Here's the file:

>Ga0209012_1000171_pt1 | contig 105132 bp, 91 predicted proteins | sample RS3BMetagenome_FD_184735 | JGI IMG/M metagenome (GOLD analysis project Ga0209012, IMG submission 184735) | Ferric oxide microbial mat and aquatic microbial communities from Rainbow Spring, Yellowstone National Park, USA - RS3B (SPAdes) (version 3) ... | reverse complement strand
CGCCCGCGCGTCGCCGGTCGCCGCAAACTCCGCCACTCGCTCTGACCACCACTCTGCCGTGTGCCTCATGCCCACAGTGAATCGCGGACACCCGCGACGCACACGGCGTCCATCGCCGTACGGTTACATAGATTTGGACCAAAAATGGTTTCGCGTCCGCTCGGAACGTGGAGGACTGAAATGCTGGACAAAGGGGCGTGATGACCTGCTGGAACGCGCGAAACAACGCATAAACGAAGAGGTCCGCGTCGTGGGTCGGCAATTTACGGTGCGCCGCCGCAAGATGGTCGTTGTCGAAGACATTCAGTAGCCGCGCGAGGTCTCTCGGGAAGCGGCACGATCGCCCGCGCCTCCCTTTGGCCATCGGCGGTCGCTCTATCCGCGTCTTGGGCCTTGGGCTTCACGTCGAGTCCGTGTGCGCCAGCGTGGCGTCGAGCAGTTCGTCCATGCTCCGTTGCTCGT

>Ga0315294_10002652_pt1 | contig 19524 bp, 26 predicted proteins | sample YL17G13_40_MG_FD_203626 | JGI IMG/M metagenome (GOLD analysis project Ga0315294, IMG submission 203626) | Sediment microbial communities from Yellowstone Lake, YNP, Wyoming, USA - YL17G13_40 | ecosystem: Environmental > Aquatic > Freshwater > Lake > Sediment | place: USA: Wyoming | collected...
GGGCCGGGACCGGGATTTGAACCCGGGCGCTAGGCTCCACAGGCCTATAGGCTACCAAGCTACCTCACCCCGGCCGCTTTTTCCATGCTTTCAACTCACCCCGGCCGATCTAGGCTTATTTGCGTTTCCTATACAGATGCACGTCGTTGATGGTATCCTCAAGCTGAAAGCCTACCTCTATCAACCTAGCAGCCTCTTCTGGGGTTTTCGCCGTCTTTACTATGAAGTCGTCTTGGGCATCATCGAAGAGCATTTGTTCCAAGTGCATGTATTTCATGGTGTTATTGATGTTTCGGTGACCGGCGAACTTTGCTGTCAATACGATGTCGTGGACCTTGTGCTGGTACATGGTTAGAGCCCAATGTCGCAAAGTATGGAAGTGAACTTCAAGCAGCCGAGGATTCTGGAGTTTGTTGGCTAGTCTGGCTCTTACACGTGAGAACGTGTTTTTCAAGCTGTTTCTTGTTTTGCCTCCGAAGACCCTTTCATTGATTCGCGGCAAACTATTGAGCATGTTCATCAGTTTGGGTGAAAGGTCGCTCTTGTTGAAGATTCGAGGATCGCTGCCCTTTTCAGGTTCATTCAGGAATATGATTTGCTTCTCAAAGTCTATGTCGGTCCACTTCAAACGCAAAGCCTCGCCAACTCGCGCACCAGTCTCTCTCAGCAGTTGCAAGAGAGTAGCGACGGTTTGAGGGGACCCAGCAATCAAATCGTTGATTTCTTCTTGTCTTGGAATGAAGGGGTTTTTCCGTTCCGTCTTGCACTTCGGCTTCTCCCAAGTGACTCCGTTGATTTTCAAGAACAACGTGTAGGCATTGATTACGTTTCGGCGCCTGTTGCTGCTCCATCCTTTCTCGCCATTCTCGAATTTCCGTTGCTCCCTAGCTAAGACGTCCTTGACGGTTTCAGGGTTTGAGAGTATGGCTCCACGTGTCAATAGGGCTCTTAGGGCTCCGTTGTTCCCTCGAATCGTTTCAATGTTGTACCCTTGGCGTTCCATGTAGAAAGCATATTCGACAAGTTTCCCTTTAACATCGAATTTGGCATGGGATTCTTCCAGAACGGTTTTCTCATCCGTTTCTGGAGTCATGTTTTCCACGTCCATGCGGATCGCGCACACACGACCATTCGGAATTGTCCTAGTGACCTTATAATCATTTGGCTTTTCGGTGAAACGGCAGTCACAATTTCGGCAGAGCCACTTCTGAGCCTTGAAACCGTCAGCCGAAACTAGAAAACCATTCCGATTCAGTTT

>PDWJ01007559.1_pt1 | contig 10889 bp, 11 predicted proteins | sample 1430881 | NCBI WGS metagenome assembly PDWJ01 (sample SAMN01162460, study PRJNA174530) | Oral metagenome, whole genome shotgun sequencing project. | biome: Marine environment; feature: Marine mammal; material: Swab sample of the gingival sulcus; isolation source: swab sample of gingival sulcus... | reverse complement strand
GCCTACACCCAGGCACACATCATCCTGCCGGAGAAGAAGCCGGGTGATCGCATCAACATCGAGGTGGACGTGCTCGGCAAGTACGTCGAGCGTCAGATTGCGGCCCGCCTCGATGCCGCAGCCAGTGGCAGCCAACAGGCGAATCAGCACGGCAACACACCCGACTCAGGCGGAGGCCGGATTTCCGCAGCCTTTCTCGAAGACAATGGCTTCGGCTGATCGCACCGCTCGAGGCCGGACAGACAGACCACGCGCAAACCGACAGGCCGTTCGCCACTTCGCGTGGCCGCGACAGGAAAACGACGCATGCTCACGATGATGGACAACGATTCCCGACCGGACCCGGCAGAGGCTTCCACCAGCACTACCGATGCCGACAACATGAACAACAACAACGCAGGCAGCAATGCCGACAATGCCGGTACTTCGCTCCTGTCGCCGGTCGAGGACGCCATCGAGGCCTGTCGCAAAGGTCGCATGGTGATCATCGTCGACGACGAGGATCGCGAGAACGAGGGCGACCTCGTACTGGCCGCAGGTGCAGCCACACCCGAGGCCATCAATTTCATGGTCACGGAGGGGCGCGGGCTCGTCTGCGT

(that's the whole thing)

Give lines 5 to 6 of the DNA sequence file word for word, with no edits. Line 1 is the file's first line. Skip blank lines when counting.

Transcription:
>PDWJ01007559.1_pt1 | contig 10889 bp, 11 predicted proteins | sample 1430881 | NCBI WGS metagenome assembly PDWJ01 (sample SAMN01162460, study PRJNA174530) | Oral metagenome, whole genome shotgun sequencing project. | biome: Marine environment; feature: Marine mammal; material: Swab sample of the gingival sulcus; isolation source: swab sample of gingival sulcus... | reverse complement strand
GCCTACACCCAGGCACACATCATCCTGCCGGAGAAGAAGCCGGGTGATCGCATCAACATCGAGGTGGACGTGCTCGGCAAGTACGTCGAGCGTCAGATTGCGGCCCGCCTCGATGCCGCAGCCAGTGGCAGCCAACAGGCGAATCAGCACGGCAACACACCCGACTCAGGCGGAGGCCGGATTTCCGCAGCCTTTCTCGAAGACAATGGCTTCGGCTGATCGCACCGCTCGAGGCCGGACAGACAGACCACGCGCAAACCGACAGGCCGTTCGCCACTTCGCGTGGCCGCGACAGGAAAACGACGCATGCTCACGATGATGGACAACGATTCCCGACCGGACCCGGCAGAGGCTTCCACCAGCACTACCGATGCCGACAACATGAACAACAACAACGCAGGCAGCAATGCCGACAATGCCGGTACTTCGCTCCTGTCGCCGGTCGAGGACGCCATCGAGGCCTGTCGCAAAGGTCGCATGGTGATCATCGTCGACGACGAGGATCGCGAGAACGAGGGCGACCTCGTACTGGCCGCAGGTGCAGCCACACCCGAGGCCATCAATTTCATGGTCACGGAGGGGCGCGGGCTCGTCTGCGT